Geez, if you people can’t see that, then I guess our fight for Liberty has a lot longer of a way to go than I had thought.

          I’m taken back that you didn’t realize the above reality before. Liberty is hanging by its last thread. Much talk of successes in taking back freedom has been centered around exchanging rights for privileges. People pontificate how this or that is okay and they support rights but they don’t think these or those are okay. They can’t simply support the right, warts and all. Liberty is a scary thing with too much work involved so they rationalize and believe that they can “reason” a middle route. When they can’t support the hypocrisy of their own words, they often insult. Liberty doesn’t lend itself very well to middle of the road. Everyone seems to have their own opinion on “reasonable” and that opinion is somehow all the more important than the basic tenets of rights, at least in their own minds and words.

          The statist, both conservative and liberal, will strangle Liberty in this nation until either there is bloody conflict or the light of individual freedom is snuffed out. We indeed have a very long way to go and we must travel that distance in our own respective lifespans. We will not win a war of baby steps. It’s leaps and bounds or Liberty loses in the end.

    • I would not restore gun rights to nonviolent felons who have not made full restitution to any people they nonviolently harmed. How many felons have made full restitution? Offhand, I’d say none. The felon steals, the state demonstrates its mighty power by sending the wrongdoer away, and the victims are left to rot.

      • And the criminal does not need his gun rights restored anyway. Lots of people go through their entire lives without firearms and have no problem. Why restore them? And, if you decide restoration is a good plan, drop the political decision making process, and if you release him from jail, his rights are thereby restored.

    • Why is it always this same issue?

      Yes, known violent felons scare me, but is there ANY piece of legislation that will do anything other than make them get the weapons they want on the black market? No.

      Some percentage of people will go bonkers and use firearms to shoot other people. Is there any legislation that will prevent them from buying or owning firearms BEFORE they snap? No. But barring people under routine care for mental issues will prevent many thousands of otherwise harmless citizens from exercising their Second Amendment rights.

      And all of that aside, there is no portion of “A well regulated militia being necessary to the security of a free state, the right of the people to keep and bear arms, shall not be infringed.” that authorizes or even condones, and in fact outright prohibits the government from compiling, maintaining and enforcing a list of persons who in the opinion of the government are not allowed to exercise their natural, civil and Constitutionally protected right to keep and bear arms. To allow the government that authority is the exact OPPOSITE of the purpose of the Second Amendment, and to advocate that such government infringement is okay by you because felons and crazy people with guns frighten you is to state categorically that you do NOT support the Second Amendment.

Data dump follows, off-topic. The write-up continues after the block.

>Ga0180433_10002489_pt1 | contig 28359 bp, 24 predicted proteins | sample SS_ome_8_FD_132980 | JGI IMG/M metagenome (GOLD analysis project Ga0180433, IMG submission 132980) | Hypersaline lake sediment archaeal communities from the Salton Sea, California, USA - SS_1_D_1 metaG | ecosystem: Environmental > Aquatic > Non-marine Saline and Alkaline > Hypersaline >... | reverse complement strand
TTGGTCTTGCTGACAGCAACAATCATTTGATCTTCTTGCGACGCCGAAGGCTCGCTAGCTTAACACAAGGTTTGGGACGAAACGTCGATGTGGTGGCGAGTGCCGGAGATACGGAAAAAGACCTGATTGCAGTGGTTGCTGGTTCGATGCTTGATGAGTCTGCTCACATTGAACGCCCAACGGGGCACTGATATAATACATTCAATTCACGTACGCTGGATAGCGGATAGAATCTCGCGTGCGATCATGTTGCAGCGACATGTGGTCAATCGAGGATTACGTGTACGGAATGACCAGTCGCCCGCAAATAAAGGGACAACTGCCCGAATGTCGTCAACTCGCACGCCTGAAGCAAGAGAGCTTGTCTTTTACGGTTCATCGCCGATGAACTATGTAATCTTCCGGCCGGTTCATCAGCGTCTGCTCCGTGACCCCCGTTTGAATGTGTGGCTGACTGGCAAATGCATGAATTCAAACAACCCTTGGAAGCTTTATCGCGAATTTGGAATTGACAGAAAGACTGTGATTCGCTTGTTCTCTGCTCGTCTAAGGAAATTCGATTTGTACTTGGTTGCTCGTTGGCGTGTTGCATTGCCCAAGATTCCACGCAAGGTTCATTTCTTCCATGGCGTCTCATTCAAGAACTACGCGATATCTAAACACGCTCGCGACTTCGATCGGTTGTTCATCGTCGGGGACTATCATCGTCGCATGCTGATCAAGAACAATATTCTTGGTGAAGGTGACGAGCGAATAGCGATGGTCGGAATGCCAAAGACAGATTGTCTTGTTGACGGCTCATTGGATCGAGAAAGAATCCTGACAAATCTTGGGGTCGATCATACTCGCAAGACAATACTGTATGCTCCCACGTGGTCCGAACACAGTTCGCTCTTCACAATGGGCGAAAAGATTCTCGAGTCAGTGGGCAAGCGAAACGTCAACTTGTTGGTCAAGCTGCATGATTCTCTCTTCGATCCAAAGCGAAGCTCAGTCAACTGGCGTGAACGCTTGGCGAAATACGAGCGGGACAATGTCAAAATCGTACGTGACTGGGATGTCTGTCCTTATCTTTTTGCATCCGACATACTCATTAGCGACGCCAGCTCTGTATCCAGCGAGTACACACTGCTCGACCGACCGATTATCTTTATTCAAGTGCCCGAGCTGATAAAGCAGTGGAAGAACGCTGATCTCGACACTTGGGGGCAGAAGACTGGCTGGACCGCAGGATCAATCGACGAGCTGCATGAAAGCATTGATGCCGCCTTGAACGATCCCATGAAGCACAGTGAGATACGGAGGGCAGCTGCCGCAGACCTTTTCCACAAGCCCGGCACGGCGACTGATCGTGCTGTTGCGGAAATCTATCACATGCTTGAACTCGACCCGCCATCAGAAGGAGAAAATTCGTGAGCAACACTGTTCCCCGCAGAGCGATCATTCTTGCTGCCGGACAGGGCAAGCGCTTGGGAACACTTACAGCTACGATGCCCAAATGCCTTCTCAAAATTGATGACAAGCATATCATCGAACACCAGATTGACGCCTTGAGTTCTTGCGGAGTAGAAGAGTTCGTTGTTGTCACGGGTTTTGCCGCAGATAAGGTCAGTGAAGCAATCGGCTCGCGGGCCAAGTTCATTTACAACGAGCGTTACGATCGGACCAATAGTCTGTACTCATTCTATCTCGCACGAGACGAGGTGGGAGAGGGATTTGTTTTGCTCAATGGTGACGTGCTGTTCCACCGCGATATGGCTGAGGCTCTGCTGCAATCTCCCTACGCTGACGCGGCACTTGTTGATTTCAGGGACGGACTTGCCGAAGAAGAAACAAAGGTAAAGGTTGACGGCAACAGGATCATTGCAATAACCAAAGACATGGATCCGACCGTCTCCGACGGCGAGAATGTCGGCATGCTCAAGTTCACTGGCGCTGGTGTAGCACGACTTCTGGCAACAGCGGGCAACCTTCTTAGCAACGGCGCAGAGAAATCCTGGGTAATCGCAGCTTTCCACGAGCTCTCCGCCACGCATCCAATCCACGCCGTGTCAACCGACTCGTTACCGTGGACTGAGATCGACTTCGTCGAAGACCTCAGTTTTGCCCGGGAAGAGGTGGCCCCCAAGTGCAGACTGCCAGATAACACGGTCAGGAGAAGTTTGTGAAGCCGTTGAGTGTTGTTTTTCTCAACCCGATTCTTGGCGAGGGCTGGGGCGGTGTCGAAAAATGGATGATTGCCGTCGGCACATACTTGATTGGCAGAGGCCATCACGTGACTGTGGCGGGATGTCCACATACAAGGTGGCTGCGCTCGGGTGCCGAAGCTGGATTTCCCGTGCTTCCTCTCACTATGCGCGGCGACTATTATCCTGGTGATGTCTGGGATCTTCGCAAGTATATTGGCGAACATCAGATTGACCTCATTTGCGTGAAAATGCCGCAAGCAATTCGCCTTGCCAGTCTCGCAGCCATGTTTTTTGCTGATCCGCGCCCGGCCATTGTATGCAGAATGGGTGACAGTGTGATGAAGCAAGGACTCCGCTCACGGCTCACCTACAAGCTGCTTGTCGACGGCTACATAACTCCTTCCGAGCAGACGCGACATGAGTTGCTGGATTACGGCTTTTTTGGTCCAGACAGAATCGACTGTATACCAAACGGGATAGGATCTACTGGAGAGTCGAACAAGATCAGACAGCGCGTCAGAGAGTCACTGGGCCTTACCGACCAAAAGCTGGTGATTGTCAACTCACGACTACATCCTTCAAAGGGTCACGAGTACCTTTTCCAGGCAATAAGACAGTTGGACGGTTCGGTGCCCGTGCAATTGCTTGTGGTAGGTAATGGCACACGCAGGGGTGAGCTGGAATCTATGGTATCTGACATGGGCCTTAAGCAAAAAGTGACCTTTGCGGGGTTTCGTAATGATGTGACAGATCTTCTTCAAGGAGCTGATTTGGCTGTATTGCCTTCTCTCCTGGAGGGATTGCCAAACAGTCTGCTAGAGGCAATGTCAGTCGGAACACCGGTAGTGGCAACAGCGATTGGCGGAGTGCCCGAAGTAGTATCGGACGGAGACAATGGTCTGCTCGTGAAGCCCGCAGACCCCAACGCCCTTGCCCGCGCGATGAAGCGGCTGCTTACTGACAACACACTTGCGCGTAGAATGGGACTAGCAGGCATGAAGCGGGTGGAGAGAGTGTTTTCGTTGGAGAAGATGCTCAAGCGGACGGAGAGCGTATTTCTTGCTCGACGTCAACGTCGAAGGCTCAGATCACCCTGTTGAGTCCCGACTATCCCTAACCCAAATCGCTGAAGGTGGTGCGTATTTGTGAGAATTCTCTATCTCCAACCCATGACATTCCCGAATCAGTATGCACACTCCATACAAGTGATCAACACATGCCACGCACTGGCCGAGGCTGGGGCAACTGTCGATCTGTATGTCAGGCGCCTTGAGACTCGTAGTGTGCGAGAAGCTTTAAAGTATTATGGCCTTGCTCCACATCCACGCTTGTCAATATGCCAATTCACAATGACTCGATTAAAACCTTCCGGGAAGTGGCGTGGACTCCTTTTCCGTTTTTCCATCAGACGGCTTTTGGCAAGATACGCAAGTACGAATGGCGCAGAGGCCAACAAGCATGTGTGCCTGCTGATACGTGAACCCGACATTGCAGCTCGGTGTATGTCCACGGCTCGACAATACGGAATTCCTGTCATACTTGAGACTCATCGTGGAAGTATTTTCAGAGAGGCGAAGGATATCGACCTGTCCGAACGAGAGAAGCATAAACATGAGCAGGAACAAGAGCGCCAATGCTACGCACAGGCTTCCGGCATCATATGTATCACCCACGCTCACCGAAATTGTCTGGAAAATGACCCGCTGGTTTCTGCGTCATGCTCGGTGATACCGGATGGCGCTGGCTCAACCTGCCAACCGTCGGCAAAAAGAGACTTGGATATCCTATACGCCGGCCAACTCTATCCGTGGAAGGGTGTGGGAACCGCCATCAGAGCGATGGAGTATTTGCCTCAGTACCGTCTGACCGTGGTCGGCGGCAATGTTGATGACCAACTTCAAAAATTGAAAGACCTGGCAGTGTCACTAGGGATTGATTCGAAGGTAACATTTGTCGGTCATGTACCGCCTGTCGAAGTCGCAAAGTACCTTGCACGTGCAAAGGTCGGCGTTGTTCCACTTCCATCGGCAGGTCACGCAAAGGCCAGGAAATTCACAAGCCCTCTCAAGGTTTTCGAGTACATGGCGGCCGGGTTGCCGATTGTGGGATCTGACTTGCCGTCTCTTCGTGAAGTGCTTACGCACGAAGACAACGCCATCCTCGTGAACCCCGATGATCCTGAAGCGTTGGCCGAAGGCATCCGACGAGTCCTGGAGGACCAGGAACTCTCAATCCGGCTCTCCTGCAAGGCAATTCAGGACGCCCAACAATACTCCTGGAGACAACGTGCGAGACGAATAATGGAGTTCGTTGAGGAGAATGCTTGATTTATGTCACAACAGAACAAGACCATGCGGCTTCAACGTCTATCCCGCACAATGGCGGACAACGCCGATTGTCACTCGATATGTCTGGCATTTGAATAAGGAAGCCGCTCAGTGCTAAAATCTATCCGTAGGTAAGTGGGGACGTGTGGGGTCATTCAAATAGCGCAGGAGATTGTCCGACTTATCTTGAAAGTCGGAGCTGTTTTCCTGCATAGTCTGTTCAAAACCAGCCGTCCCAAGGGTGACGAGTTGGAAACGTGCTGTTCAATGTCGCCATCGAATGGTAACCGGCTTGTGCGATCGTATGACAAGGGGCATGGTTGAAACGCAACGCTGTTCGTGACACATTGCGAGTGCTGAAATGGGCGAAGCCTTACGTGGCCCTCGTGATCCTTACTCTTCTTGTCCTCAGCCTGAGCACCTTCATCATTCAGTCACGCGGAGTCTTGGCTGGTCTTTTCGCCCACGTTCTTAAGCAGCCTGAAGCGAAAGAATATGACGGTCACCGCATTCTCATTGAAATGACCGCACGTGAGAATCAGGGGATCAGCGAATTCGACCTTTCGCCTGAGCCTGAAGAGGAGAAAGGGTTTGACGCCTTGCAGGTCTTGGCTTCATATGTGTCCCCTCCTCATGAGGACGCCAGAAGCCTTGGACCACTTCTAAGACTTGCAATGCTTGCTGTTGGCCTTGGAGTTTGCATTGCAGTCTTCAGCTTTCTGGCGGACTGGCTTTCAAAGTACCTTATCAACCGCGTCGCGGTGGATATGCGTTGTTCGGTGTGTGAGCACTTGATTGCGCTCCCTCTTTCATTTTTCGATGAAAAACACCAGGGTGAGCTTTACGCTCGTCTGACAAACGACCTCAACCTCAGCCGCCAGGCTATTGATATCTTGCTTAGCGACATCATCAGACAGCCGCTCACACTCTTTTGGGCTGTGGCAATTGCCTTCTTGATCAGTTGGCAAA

If that is in fact your position, at least be willing to state it honestly. Isn’t it bad enough the anti-2A people love to state, “I support the Second Amendment, but…”?

  5. In order to fix it we need to have a National list. You just look up the person on the list and if they are on it, you don’t sell. No submital form, an easy open system. As easy as Google.

    I don’t see how that could infringe on the rights of those whose names are already published in the police reports section. The mentally disturbed… well… if the are committed, why isn’t that public knowledge as well? If they are truley such a menace as to be involuntarily comitted, then it should be public knoweledge. Or don’t comit them.

    • You have an amazing amount of faith in the concept of human error NOT happening. Must be nice to be someone who hasn’t ever been inaccurately accused of something, or who hasn’t accidentally checked the wrong box in column “a” or “b”. I sell guns for a living and the number of people I have to babysit while they fill out the 4473’s because they hyuck hyuck “didn’t read” the paper they were signing and filling out is pretty amazing. So, your solution of just checking a “list” is totally asinine because of the fact that human error happens all the way up to the top of the ladder, and people should not be rejected their rights because some dumbass “accidentally” checked the wrong box….. whoops.
      I think I saw that type of reasoning with cops recently shooting the wrong people… whoops. Good thing they were on a list! Whom to the rest of us didn’t matter, cause it wasn’t our lives that were ruined, or ended.

    • Plus, you have the question then of who puts names on that list? That group would have a tremendous amount of power, and I can pretty much guarantee that they would abuse it.